unwanted faces using Delete Face in two places (had to fudge draft angle slightly from 60deg to 58 to achieve clean geometry) 


    7) Mirrored the resulting body

    8) Used Delete Face again to clean up the inside (2 faces selected)

    These last two steps should remain at the bottom of the tree. You can carry on where I left off by dragging the roll bar up above the mirror feature.


    This should give you a cleaner basis to proceed. If you inspect the part by moving the "Rollback" bar you can try to make sense of my changes. 

    I didn't venture further because I was not clear just what end result you intend, but if you have a crack at taking it further I will be happy to try 
    to help again.

    Trimmed geometry means that the endpoints of adjacent entities are constrained to be coincident. I don't know how you are currently creating linework, but it does not generally result in trimmed geometry, so it is very difficult to modify (when you drag one of your sketches, many junctions become detatched). It might simply be that you are not pausing long enough when starting a new line at the endpoint of an existing entity to allow the coincident constraint icon time to flash up.

    Have a look at the tutorials on basic sketching and see if you can find a method of creating linework which suits your mindset. To trim existing linework which has not been created using an "approved method" (or which has been imported from a dxf), the only way I know is to extend each entity past the intersection using "Extend", then use the scissor icon under the same pulldown menu to trim off the surplus bits.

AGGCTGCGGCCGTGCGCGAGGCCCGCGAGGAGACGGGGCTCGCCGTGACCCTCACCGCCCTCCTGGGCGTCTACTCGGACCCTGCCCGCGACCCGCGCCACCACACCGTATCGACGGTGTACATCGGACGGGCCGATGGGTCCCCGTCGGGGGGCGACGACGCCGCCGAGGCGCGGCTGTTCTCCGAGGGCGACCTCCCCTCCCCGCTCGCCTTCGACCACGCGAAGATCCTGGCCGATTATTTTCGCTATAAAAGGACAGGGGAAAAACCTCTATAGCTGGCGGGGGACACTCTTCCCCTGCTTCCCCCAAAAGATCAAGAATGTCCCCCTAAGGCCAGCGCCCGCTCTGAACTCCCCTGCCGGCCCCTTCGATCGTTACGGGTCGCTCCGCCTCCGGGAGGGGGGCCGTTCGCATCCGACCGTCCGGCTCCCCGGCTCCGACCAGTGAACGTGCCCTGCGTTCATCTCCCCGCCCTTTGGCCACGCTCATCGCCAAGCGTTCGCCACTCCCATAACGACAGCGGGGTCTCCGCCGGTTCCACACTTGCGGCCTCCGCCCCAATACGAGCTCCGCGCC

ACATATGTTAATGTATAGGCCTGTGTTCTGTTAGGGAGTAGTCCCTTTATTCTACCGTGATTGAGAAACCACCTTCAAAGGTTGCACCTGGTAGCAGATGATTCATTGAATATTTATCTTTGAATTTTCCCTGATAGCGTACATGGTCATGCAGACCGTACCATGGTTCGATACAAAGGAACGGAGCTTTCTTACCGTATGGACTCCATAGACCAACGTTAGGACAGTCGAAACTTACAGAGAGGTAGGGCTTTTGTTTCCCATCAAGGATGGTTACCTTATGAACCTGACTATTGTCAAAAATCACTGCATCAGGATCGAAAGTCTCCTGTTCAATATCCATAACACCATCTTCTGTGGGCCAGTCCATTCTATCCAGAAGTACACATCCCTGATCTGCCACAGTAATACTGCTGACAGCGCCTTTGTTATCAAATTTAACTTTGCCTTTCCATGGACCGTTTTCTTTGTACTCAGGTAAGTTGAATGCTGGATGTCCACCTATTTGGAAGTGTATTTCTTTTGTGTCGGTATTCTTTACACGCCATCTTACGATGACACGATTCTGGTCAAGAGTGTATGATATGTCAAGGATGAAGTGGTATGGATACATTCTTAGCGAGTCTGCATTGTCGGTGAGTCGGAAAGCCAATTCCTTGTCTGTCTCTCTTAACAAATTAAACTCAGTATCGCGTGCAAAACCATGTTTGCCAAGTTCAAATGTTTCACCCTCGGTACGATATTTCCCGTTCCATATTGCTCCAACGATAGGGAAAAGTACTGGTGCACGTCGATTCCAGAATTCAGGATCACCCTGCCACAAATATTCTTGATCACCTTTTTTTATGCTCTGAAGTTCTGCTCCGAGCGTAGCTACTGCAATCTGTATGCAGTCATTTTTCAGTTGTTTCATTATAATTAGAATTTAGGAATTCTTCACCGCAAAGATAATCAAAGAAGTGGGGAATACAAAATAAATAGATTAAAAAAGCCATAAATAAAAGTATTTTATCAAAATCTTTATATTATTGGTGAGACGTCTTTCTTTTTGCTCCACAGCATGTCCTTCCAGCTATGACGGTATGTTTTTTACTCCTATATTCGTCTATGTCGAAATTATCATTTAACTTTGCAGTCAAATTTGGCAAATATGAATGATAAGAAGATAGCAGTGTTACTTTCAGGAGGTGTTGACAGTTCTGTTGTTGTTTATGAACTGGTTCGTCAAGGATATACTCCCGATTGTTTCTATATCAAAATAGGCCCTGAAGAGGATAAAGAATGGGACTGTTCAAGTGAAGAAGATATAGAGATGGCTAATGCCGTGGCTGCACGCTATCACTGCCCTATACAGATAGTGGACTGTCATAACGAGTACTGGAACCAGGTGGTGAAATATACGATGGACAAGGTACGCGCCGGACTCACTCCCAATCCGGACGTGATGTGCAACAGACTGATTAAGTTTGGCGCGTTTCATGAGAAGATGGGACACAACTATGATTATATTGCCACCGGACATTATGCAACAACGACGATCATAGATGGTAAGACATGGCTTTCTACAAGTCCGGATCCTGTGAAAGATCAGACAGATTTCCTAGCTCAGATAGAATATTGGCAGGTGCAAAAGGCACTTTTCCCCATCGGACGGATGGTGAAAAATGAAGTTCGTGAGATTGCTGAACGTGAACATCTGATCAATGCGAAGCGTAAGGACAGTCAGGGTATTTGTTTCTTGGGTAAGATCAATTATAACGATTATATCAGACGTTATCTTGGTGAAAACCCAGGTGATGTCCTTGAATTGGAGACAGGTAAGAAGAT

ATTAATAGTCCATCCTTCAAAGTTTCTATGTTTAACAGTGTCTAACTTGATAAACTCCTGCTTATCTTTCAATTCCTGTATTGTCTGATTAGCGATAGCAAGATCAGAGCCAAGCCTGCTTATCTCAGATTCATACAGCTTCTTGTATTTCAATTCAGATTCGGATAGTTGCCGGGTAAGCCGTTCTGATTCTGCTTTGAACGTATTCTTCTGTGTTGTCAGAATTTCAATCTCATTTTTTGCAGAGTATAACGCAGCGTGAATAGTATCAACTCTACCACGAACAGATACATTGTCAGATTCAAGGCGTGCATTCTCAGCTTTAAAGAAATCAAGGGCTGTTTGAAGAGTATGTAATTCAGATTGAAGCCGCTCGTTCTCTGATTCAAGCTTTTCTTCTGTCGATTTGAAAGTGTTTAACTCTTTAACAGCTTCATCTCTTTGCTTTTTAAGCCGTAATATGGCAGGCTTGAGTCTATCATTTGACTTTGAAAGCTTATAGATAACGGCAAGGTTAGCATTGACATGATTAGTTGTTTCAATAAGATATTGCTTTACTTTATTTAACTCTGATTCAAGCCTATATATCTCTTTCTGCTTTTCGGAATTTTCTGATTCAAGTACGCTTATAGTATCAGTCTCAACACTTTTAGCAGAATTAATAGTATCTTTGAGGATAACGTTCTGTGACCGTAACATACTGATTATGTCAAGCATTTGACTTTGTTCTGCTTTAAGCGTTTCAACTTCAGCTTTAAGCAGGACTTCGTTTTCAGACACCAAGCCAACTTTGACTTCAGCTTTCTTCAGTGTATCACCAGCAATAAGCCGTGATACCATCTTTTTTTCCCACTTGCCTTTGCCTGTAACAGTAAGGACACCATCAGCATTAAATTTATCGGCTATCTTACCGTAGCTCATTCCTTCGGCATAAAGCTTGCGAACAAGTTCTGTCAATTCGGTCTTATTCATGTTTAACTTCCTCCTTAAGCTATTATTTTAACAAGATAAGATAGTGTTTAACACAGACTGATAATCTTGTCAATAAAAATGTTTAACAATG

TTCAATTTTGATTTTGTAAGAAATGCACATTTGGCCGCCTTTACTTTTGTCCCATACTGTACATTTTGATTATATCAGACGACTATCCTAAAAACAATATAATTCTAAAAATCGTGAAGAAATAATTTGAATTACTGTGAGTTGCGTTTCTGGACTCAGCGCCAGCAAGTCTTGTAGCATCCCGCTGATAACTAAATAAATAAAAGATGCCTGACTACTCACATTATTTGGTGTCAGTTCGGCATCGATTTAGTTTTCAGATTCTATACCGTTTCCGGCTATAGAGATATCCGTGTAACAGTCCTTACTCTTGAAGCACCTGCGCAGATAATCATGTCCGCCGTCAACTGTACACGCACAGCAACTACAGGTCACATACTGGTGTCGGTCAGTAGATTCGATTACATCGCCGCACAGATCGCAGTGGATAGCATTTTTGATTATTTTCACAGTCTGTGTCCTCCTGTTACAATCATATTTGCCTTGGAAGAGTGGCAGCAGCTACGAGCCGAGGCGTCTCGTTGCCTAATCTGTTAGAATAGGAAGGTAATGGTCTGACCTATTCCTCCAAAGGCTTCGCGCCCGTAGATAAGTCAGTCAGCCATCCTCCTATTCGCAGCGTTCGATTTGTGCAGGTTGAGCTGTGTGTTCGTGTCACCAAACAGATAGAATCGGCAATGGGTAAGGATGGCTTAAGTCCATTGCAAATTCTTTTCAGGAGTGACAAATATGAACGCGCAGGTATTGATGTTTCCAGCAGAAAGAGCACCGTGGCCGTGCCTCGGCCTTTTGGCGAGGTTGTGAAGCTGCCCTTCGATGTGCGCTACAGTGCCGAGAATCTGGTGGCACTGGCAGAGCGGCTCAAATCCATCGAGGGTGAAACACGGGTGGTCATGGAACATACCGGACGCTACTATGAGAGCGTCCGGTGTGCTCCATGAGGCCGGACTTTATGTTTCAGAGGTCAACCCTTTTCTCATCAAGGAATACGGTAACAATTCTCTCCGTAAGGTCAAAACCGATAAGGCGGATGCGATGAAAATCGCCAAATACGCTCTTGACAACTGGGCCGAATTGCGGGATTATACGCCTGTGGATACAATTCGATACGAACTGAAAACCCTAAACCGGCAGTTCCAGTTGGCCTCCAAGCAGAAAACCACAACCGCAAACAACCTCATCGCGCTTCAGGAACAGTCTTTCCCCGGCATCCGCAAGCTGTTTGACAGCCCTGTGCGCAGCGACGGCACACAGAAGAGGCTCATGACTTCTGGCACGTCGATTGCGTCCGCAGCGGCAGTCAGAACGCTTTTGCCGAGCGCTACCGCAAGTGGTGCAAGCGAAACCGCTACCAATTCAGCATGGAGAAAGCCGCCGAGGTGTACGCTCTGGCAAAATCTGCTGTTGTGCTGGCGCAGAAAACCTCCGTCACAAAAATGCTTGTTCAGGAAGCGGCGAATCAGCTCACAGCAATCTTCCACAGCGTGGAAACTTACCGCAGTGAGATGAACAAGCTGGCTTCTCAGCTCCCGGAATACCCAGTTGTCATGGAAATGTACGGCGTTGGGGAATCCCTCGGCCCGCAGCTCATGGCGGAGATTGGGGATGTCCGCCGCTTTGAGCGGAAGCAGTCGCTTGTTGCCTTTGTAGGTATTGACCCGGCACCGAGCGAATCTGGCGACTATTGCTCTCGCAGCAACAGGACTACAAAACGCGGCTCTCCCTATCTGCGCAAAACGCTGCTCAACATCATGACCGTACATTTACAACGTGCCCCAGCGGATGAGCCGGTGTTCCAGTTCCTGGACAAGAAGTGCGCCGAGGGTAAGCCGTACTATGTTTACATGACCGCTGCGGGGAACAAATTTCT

• andrew_troupandrew_troup Member, Mentor Posts: 1,584 ✭✭✭✭
    edited October 2015
    If there's one point I would emphasise above all others, it's this: 

    If a part is symmetrical (or substantially so) it is never a bad idea to model only half of it. Or, if there are two planes of symmetry, a quarter of it.
    Even if there are superficial asymmetrical elements which can be added after the mirror operations, it is beneficial to use symmetry not just to reduce workload, but to ensure the final result remains symmetrical even when edited.

    Perhaps the next most important point is this: try not to leave sketches under-defined (blue lines). It leaves the model vulnerable to unintended changes and can make future edits extremely problematic. This is why I added a bunch of dimensions to some of your sketches.

    Redefining your sketch 6 was what took the majority of the time in my changes to your model: I had to do this before I could reposition it (because the underlying model had changed) without it turning into a monkey-puzzle tree.

    And thirdly: try not to "hang" features off existing geometry such as faces or edges if there is any alternative. It's much more robust if you use construction planes rather than faces or sketch planes wherever possible, and somewhat more robust if you reference sketch geometry rather than model edges.
  • daniel_mooredaniel_moore Member Posts: 4
    Thank you so much!

    I immensely appreciate all your help.